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Change in Control: what you need to know

Change in Control
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In recent years, the process of obtaining authorisation from the Financial Conduct Authority (FCA) has become increasingly stringent. The FCA’s Transformation Programme, initiated back in 2022, aimed to establish a more robust gateway for financial firms seeking authorisation. As a result, approval rates have been notably low, particularly in the payments sector where rates were as low as 8%. However, there has been some improvement, with a reported approval rate of 15% in 2023. Despite this, many prospective applicants are exploring alternative routes to market due to the high likelihood of being unsuccessful.

Alternative routes to market

Given the challenging landscape, some firms are opting to operate as an agent under another firm’s permission or are considering redomiciling to seek authorisation within the EU. However, an increasingly popular alternative is the Change in Control (CiC) process.

Understanding Change in Control (CiC)

A CiC, or Section 178 notice, involves acquiring control of an already authorised firm. This process is often seen as a back-door approach to obtaining authorisation because it involves a shorter statutory processing time compared to a new firm authorisation—60 days versus up to 12 months. A CiC takes place when a person or entity acquires more than 10% of a regulated firm, with 50% or more acquisition making one a ‘parent undertaking’ and a true controller of the firm.

While technically straightforward, the CiC process involves significant scrutiny from the FCA. The regulator is keen to ensure that this route is not used to bypass the rigorous checks involved in new firm authorisation. As such, the FCA evaluates both the acquirer and the target firm comprehensively.

Key considerations for a successful CiC

  1. Due Diligence: Prior to pursuing a CiC, thorough due diligence is essential. This involves:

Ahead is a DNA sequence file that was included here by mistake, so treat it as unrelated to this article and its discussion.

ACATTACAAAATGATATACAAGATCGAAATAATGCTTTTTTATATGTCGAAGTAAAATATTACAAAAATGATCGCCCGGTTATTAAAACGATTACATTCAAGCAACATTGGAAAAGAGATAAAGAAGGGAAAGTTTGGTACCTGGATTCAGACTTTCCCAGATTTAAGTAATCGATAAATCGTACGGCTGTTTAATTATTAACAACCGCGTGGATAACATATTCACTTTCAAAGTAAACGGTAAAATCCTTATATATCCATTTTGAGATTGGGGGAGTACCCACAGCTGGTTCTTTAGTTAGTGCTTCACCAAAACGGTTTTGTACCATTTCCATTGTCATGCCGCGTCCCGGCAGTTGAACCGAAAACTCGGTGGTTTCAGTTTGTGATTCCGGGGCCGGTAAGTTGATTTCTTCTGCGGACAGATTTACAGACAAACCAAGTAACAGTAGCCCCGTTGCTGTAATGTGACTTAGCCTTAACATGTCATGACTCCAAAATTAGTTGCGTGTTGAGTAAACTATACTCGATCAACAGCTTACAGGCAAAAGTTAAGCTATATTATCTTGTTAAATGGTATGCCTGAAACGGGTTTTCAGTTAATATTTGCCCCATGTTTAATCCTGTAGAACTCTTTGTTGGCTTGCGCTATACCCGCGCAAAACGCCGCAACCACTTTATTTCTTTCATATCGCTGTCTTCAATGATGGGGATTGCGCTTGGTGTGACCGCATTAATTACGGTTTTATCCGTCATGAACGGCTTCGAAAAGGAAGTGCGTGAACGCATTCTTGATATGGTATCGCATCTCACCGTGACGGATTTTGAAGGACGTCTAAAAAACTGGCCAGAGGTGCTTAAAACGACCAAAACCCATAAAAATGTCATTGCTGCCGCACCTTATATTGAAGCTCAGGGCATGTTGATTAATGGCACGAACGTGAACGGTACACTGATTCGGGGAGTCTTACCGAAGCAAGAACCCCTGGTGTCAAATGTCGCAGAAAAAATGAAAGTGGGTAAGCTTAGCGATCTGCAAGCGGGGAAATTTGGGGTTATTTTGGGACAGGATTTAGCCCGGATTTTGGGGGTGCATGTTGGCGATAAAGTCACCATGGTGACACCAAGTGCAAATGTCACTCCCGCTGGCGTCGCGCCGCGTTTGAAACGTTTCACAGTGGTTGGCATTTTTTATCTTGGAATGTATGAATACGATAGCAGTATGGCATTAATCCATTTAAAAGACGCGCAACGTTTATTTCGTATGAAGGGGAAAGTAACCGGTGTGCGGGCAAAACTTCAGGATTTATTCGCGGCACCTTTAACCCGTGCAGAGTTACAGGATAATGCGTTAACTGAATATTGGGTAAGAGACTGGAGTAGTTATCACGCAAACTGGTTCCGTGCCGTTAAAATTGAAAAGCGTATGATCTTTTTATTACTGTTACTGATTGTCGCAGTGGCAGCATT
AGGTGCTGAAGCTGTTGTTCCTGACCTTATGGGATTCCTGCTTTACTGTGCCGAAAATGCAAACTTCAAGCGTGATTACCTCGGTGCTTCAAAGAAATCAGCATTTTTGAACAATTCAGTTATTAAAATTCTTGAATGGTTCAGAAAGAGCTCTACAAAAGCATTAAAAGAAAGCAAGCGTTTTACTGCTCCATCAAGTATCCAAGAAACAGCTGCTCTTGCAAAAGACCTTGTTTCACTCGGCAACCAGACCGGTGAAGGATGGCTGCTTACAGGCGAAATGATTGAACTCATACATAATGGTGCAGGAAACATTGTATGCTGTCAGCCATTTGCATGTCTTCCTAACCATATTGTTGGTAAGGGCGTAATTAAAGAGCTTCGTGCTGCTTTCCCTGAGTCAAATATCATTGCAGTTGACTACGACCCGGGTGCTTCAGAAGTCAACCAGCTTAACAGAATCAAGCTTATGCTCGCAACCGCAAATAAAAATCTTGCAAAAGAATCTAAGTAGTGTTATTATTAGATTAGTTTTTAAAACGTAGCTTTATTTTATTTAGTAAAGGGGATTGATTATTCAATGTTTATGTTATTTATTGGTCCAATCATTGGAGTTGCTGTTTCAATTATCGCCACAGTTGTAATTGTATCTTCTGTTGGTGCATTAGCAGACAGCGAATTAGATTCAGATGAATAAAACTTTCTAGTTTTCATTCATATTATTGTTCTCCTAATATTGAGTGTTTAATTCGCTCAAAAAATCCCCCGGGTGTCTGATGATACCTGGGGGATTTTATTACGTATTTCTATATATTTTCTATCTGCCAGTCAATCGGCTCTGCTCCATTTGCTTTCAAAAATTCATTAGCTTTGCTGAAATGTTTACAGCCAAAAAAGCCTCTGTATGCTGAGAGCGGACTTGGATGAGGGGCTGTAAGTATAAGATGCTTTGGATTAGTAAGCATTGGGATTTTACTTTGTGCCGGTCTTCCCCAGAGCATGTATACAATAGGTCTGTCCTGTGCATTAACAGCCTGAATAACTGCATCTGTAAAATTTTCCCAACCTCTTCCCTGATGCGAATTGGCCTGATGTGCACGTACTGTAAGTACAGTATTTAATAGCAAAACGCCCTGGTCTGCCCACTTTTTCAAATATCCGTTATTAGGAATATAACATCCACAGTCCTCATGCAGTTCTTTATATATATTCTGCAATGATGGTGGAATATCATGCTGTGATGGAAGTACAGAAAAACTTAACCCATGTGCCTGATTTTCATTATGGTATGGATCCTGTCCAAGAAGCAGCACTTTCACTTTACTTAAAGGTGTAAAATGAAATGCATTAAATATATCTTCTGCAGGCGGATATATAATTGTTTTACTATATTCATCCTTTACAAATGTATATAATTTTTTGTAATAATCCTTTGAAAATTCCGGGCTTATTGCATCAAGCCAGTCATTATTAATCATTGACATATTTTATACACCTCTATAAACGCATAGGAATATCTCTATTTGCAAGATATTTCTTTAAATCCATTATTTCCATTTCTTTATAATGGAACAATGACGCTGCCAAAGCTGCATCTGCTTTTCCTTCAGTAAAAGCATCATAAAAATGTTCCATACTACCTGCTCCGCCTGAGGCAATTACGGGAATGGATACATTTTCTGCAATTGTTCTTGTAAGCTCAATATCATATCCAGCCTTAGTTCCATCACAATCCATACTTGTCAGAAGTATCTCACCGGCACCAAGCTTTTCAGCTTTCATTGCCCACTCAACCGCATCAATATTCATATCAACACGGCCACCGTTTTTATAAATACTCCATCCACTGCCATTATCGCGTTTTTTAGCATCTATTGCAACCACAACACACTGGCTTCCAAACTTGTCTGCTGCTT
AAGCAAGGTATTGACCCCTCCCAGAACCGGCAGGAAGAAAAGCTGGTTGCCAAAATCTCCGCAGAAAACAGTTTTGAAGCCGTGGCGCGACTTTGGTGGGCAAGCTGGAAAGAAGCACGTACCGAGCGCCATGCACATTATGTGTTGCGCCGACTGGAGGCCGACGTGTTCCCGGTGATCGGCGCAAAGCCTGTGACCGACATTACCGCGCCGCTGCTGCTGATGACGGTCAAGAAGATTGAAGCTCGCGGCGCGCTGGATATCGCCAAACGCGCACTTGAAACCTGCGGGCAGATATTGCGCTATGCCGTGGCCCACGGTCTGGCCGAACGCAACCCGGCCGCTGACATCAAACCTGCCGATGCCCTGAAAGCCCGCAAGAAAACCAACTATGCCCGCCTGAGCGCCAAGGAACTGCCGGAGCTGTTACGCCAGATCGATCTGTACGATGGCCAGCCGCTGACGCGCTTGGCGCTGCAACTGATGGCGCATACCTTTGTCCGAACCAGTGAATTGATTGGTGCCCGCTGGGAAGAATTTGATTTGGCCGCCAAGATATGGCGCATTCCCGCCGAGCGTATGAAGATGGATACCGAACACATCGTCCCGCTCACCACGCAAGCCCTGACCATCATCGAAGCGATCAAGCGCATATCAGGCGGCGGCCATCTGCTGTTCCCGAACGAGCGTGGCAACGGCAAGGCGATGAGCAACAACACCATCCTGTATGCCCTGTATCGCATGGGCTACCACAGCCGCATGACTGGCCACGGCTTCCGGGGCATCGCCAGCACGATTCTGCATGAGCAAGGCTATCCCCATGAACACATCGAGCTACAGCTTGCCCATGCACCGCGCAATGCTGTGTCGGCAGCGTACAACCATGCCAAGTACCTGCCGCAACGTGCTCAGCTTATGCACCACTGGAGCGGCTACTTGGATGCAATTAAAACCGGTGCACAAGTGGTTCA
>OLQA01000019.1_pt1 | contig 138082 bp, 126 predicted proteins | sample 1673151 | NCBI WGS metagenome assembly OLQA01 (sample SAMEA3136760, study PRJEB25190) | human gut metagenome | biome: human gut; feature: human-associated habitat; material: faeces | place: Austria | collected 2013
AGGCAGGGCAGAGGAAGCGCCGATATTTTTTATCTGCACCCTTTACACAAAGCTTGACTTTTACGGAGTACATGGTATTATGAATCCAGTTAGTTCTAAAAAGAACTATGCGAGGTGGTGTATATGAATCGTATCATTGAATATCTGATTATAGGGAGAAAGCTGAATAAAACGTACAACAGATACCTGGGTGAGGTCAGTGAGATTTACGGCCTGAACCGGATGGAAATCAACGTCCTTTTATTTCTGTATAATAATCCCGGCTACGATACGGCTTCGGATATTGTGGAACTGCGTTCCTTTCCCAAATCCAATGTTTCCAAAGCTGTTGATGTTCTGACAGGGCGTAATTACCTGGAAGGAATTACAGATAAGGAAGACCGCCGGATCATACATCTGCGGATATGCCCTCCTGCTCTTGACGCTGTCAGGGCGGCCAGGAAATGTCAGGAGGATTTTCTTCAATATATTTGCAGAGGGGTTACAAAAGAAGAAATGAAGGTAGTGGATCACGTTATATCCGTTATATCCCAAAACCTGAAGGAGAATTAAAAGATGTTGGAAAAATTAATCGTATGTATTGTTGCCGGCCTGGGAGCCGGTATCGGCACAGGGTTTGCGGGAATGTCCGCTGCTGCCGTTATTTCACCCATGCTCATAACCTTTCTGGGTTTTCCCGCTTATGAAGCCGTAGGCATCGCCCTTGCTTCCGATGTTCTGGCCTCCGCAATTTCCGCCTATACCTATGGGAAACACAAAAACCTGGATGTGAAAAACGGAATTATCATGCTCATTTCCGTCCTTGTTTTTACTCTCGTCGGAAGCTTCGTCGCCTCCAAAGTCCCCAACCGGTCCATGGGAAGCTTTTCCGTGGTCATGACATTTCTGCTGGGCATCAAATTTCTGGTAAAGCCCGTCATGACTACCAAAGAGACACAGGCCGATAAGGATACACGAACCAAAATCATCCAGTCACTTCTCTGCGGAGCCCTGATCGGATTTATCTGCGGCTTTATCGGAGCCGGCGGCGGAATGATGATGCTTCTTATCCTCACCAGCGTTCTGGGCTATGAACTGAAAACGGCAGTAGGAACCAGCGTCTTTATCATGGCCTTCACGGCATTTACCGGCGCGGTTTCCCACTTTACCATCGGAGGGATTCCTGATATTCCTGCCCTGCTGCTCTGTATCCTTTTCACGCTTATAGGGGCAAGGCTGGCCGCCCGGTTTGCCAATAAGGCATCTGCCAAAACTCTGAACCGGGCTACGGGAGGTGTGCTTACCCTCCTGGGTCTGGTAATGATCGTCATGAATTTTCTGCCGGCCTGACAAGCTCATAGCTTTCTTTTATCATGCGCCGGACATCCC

• Financial services register: Checking the target firm’s regulatory status.
    • Companies House filings: Reviewing the firm’s legal and financial history.
    • Regulatory due diligence: Ensuring the firm’s compliance with FCA regulations, including up-to-date regulatory reporting, capital and liquidity requirements, and the existence of an operable wind-down plan.
  2. Permission profile: Ensure that the target firm’s permissions align with your business objectives. For example, if you intend to offer e-money services, purchasing a firm with only payment institution permissions would necessitate a subsequent variation of permission (VoP), which carries its own risks and approval uncertainties.
  3. Regulatory compliance: Assess the target firm’s regulatory history. This includes:
    • Regulatory reporting: Confirming that the firm has consistently met its reporting obligations.
    • Capital and liquidity requirements: Verifying the firm’s financial health and its adherence to required financial standards.
    • Consumer Duty policies: Ensuring the firm’s consumer protection policies are robust and up-to-date.
  4. Pricing: Determine a fair price for the acquisition. Unlike tangible assets, there is no standard price for FCA-regulated firms. The cost should reflect both the time and money saved by potentially bypassing the lengthy new authorisation process and the value of the firm’s existing permissions and operations.

Risks and regulatory scrutiny

The FCA is vigilant about CiCs being used as a shortcut to authorisation and does not favour regulatory arbitrage—where firms exploit loopholes to circumvent regulations. Transactions involving firms with dormant permissions or no active operations are particularly scrutinised. The FCA’s stance is to encourage direct authorisation applications for such cases, emphasising transparency and regulatory integrity.

Additionally, the FCA assesses whether the business operations post-acquisition will remain largely the same. Significant changes in business operations or models post-acquisition could trigger further regulatory scrutiny and potential rejections.

Conclusion: buy or build?

While a CiC is a legitimate route defined in legislation, it is not necessarily an easier path compared to establishing a new firm and seeking direct authorisation. The FCA’s risk appetite and scrutiny levels remain consistent across both routes. Prospective acquirers must present a compelling case to the FCA, backed by thorough due diligence and clear, evidence-based rationale.

At Neopay, we understand the complexities of navigating FCA authorisations and the various routes to market. Whether you’re considering a CiC or a new firm authorisation, our expert team is here to guide you through the process, ensuring compliance and maximising your chances of success.

For more information and tailored advice on FCA authorisations, contact Neopay today.

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